Although there are other factors which have caused the decline of the barn owl, loss of habitat is considered the most significant and is a major impediment to the conservation of the species. 
Nest sites lost
In recent years many traditional nest sites have disappeared along with the habitat. Old farm buildings have collapsed or been converted into houses and many hollow trees have been lost to Dutch Elm Disease and storms. The tendency towards larger fields limits the regrowth of natural nesting sites.

Barn Owls don’t build a nest in the normal sense of the word, they lay their eggs on a layer of pellets which have accumulated in their roosting site. Such sites are deep spacious cavities in trees (especially Elm and Ash), dark corners of barns, churches and other old buildings, or even gaps in straw stacks. Nest boxes provide a real opportunity for this declining species to re-establish its population. Owls may accept a nestbox readily using it just for roosting for as long as two years before finally breeding. There is evidence that around 98% of the barn owls in Cheshire now breed in nest boxes.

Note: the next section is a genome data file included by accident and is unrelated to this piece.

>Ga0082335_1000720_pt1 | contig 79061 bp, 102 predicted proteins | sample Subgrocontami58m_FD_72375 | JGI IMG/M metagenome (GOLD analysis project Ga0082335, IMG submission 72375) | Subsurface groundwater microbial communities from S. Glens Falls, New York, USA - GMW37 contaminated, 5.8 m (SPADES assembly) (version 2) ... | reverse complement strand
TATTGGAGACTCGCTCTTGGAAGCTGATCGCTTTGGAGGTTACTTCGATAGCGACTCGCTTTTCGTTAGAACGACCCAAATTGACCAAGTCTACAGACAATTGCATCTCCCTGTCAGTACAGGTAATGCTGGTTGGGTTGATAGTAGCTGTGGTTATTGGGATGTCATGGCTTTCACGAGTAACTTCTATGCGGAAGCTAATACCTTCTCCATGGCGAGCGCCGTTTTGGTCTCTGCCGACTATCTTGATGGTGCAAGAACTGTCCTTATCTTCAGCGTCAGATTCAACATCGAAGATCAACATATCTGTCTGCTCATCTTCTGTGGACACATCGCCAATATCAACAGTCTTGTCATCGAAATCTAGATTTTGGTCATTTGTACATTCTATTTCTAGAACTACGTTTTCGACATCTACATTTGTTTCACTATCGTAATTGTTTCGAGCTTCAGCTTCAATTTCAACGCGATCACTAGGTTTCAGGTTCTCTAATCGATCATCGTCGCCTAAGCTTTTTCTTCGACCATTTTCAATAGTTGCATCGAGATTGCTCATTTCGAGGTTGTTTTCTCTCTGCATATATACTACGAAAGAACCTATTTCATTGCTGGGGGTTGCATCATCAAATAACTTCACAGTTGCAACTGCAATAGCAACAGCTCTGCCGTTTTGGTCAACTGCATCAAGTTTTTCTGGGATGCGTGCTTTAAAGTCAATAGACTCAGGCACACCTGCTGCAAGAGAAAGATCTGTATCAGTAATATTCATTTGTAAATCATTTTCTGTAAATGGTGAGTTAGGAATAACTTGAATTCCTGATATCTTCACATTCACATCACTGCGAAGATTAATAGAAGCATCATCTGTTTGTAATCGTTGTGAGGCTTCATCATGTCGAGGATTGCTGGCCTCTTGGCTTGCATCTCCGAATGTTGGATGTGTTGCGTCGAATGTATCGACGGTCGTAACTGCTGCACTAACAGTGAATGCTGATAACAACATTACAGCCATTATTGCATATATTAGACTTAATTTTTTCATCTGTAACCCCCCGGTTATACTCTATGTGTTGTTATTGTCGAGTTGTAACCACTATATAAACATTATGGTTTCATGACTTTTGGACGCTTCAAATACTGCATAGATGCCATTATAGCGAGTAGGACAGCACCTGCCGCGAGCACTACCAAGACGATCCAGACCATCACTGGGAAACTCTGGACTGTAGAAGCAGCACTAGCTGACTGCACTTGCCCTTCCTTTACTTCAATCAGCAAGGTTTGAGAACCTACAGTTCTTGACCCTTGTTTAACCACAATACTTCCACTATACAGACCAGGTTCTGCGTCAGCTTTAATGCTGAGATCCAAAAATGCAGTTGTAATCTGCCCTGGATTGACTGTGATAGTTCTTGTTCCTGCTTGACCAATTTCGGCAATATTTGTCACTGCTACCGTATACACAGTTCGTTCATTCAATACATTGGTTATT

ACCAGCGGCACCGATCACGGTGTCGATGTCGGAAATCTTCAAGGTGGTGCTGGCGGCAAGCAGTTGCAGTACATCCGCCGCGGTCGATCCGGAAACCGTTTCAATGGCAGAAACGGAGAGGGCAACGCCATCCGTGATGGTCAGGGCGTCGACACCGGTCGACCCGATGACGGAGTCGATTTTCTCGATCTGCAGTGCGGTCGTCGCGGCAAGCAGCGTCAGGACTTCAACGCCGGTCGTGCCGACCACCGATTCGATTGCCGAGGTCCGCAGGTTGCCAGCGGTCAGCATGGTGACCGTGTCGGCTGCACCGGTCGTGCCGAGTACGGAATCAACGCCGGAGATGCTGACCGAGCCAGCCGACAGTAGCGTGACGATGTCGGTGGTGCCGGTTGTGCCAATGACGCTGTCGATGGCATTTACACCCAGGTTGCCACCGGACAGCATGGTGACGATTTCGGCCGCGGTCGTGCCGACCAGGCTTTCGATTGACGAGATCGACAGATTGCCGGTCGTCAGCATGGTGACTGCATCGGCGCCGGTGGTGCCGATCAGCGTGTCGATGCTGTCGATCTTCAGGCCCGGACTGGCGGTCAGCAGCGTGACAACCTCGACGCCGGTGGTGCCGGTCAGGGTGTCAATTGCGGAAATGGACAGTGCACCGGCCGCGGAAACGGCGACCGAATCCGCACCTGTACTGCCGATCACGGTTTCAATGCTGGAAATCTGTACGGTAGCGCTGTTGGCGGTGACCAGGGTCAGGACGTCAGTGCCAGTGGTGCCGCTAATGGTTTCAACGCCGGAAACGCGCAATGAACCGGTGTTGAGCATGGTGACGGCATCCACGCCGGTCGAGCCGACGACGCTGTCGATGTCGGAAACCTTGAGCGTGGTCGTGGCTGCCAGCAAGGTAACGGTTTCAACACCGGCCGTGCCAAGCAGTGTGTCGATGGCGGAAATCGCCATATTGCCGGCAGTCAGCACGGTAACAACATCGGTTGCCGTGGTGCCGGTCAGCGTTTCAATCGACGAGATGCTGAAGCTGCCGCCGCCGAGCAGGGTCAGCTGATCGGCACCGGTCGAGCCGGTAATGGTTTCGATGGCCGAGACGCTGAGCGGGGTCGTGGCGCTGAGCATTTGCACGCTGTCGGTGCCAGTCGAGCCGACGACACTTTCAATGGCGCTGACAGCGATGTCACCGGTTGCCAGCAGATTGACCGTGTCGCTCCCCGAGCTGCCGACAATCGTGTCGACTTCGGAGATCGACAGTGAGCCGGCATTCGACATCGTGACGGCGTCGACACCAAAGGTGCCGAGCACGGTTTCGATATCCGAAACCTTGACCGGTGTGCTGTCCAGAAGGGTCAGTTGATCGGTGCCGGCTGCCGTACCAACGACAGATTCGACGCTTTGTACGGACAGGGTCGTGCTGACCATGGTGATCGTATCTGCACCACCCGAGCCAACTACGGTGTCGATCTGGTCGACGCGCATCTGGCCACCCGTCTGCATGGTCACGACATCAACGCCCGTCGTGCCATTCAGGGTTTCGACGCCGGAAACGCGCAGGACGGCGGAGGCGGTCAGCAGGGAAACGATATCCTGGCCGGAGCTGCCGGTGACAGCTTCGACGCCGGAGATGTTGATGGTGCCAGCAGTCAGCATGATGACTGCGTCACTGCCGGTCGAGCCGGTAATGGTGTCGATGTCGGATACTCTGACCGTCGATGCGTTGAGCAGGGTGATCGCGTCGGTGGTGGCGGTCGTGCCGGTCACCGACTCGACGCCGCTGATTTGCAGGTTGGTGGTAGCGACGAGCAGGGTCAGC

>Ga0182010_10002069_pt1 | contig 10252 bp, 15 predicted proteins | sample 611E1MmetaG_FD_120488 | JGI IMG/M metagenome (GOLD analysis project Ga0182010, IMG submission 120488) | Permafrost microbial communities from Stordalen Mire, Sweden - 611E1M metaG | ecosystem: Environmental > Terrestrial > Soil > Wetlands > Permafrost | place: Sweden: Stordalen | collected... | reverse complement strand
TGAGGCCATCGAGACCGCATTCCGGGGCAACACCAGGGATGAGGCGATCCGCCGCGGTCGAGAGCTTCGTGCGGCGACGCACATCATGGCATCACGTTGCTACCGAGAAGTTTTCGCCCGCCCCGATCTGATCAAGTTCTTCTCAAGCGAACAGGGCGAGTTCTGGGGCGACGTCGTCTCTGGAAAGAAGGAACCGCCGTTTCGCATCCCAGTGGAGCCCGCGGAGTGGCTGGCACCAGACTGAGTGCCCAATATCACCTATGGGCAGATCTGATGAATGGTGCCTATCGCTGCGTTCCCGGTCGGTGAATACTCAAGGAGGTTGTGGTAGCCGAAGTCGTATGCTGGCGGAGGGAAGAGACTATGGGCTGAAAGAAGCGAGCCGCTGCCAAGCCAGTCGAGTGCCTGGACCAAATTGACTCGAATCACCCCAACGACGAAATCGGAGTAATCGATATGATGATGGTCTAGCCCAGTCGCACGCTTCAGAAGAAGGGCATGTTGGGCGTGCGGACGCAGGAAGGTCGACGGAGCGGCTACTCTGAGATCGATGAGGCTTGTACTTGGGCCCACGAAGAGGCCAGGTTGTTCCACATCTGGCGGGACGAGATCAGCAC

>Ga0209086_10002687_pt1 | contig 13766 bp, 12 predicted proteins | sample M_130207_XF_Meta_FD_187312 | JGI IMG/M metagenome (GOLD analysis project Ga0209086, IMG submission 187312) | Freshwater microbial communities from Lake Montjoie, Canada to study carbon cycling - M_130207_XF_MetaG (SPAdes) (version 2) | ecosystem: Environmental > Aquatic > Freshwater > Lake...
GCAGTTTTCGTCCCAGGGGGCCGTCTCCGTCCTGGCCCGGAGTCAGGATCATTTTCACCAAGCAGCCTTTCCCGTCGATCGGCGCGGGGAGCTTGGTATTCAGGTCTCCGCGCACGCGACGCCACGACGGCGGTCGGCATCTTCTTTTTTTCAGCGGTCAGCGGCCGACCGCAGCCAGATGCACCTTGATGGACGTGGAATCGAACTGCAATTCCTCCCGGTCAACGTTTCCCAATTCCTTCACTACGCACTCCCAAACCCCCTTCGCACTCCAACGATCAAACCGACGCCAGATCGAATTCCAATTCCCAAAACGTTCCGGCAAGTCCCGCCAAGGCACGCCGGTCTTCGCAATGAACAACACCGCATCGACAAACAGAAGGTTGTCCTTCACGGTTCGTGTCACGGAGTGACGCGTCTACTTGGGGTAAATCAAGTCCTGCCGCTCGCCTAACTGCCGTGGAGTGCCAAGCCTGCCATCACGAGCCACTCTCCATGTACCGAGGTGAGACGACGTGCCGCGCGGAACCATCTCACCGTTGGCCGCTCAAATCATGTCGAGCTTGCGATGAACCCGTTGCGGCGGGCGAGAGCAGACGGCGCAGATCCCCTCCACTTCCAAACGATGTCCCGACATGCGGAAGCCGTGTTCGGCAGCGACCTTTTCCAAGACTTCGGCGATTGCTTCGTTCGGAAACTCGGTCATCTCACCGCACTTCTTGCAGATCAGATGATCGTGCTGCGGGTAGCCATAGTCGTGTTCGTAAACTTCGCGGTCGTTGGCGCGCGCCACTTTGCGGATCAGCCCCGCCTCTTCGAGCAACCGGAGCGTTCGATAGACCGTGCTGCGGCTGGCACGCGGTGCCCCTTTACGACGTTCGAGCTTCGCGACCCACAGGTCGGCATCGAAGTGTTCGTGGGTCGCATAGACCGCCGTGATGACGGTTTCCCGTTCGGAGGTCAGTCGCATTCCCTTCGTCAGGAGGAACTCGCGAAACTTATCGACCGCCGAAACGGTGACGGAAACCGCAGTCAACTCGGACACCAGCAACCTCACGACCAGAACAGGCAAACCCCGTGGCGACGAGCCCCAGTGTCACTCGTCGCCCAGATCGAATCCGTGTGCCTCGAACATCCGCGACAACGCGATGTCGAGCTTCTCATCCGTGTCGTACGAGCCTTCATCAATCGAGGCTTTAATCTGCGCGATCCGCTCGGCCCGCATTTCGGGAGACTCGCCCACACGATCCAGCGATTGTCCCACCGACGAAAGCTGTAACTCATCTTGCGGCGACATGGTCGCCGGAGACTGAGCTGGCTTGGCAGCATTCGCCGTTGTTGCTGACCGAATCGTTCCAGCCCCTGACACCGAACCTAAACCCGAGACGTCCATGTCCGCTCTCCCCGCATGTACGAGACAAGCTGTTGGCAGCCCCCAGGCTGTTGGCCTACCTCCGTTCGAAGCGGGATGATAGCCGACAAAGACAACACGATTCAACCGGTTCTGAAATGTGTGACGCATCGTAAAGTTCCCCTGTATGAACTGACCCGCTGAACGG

The ideal site for a nest box in a building is a dark corner on a beam in an undisturbed building near farmland, away from busy roads. It is also possible to site boxes in modern, prefabricated farm buildings but in either case a permanent means of access to the building for the owls is vital. Nest boxes are more usually placed in suitable trees or on a pole.

Having now established a network of well 1100 nest boxes much of our work in relation to nest boxes is repair and replacement of these boxes. However, if you have control of any open land or buildings and would like us make an assesment regarding suitability for nest boxes then please Contact us. We do not make a charge for individual nest boxes, they are funded by voluntary donations, membership fees and sponsorships.

Causes of fatalities